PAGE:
A badly shortened growing season, a widespread outbreak of a hemorrhagic fever, and the displacement of hundreds of thousands of people may not seem like news anymore, the way things are going in the world today. But you have to remember that in the case of Darfur, these things are happening in a cycle of mass displacement and insecurity that has been going on nonstop since at least 2003, and that the people to which these things are happening are among the most resilient on the planet (they farm in an impoverished, semidesert part of the world). Only a catastrophe could hold such people back to the extent you learn about via UN reports, Radio Dabanga and other sources.
What would it take to drive you from your home? It would have to be something terrible. Now imagine if you were a farmer in a poor area in which land and livestock are among the most important and stable forms of security. What would it take to drive you from your land that is not only your home, but also your bank and your grocery store?
Below is a summary of the latest update on Sudan from the UN Office for the Coordination for Humanitarian Affairs (UNOCHA).
223,000 Darfuris have been displaced since the beginning of January.
Infections and deaths from measles and severe dengue fever (which is a hemorrhagic fever in about 5% of those who carry the virus) have been confirmed in all five Darfur states, with 1,382 confirmed measles cases and 51 deaths and, since late August, 227 cases of dengue fever and 110 deaths. Additional funding is still needed for plans to provide measles follow-up vaccinations (usually vaccinations for this disease are administered in two doses) and preventing mosquitoes (which, along with humans, transmit the dengue fever virus) from biting (via nets, repellents, protective clothing) and breeding (covering water storage containers, destroying breeding areas in or near households).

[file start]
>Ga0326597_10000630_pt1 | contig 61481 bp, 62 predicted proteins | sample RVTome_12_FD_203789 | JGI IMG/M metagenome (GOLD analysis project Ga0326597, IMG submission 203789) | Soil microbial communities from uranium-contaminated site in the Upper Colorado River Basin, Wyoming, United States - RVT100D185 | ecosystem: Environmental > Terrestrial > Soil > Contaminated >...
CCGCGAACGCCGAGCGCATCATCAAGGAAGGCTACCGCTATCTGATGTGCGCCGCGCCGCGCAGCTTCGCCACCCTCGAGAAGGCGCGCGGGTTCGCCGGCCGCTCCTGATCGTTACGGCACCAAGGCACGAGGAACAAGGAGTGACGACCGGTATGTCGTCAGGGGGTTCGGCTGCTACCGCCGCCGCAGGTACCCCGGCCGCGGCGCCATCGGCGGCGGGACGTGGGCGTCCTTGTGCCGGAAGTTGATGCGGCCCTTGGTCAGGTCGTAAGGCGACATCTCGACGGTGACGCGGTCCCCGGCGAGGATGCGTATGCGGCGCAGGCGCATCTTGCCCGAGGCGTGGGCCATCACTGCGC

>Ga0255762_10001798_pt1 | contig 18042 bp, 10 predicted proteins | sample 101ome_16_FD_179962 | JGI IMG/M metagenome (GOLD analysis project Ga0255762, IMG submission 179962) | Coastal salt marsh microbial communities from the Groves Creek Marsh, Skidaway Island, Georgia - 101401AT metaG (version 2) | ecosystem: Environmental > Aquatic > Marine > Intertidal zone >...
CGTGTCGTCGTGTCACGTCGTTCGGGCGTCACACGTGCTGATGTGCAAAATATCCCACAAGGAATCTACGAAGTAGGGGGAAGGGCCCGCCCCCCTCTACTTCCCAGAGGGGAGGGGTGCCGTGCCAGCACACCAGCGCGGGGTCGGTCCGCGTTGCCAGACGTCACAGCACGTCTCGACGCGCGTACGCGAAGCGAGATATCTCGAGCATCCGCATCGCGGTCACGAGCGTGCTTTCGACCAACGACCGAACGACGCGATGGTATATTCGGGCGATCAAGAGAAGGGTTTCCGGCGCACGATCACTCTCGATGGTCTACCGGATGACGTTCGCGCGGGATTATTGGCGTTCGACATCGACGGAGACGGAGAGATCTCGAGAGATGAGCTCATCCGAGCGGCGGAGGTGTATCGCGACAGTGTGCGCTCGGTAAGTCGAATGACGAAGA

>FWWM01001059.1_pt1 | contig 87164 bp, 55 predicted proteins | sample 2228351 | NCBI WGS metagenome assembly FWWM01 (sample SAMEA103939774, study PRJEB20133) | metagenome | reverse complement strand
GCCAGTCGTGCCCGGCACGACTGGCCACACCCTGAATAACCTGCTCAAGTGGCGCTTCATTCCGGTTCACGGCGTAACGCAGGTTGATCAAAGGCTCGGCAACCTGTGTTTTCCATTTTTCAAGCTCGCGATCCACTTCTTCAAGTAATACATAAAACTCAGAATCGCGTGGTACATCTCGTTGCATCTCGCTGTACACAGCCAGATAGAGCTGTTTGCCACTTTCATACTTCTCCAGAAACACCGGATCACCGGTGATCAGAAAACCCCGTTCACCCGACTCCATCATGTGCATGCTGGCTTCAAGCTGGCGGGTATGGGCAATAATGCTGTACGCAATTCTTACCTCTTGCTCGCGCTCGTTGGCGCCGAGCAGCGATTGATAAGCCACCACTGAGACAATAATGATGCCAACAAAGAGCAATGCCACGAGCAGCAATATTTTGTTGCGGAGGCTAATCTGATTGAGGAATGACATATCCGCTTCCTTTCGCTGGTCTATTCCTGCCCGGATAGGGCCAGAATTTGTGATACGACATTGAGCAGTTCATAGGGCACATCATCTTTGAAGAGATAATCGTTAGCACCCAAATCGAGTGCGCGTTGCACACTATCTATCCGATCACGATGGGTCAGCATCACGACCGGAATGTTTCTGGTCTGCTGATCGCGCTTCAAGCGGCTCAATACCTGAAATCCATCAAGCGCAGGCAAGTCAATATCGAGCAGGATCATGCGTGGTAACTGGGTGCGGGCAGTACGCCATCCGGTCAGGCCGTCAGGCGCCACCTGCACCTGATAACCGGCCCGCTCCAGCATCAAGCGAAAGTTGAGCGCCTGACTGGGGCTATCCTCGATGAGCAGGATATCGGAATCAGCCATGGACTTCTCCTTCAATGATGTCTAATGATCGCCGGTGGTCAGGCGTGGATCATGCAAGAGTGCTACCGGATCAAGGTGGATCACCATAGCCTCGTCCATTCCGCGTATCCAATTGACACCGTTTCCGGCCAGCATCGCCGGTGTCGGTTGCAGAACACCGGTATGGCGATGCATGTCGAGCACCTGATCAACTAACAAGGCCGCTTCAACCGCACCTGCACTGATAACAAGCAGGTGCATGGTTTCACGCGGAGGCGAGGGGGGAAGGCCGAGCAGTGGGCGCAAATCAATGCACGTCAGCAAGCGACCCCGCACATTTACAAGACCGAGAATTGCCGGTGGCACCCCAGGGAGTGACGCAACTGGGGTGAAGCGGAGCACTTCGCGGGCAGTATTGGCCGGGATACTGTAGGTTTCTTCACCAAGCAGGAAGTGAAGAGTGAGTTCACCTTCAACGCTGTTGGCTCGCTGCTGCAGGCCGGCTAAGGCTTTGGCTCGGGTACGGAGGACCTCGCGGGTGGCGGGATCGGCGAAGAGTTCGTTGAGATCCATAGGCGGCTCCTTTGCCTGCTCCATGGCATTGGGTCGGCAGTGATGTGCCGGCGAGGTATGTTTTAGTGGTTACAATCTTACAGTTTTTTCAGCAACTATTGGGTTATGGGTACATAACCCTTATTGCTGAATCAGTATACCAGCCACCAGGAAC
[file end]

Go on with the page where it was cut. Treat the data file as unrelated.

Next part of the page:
Because of the late start to the rainy season this year, the growing time for crops (and a time of doing without food more than usual) continued until early November, according the Famine Early Warning System Network (ordinarily harvest begins about a month earlier). But with less time to grow crops, yields will be below average, with many households in Darfur having to spend money on food, money that would otherwise be used to by essential non-food items; it is estimated that many households will have to rely on food aid in order not to suffer situations worse than this. And in the Jebel Marra area of Darfur, households are likely to have very limited access to earning money for food at all (this mountainous area in the middle of the region is a stronghold of the rebels, which the government and its allied militias have attacked repeatedly). And over the last two months nearly five thousand civilians from Jebel Marra have returned to their home areas only to find their towns burned away. So they need everything a town normally provides: shelter, food, health, education and even agricultural assistance.
For details on any of the above, see UNOCHA’s Humanitarian Bulletin Sudan for November 2 through 8: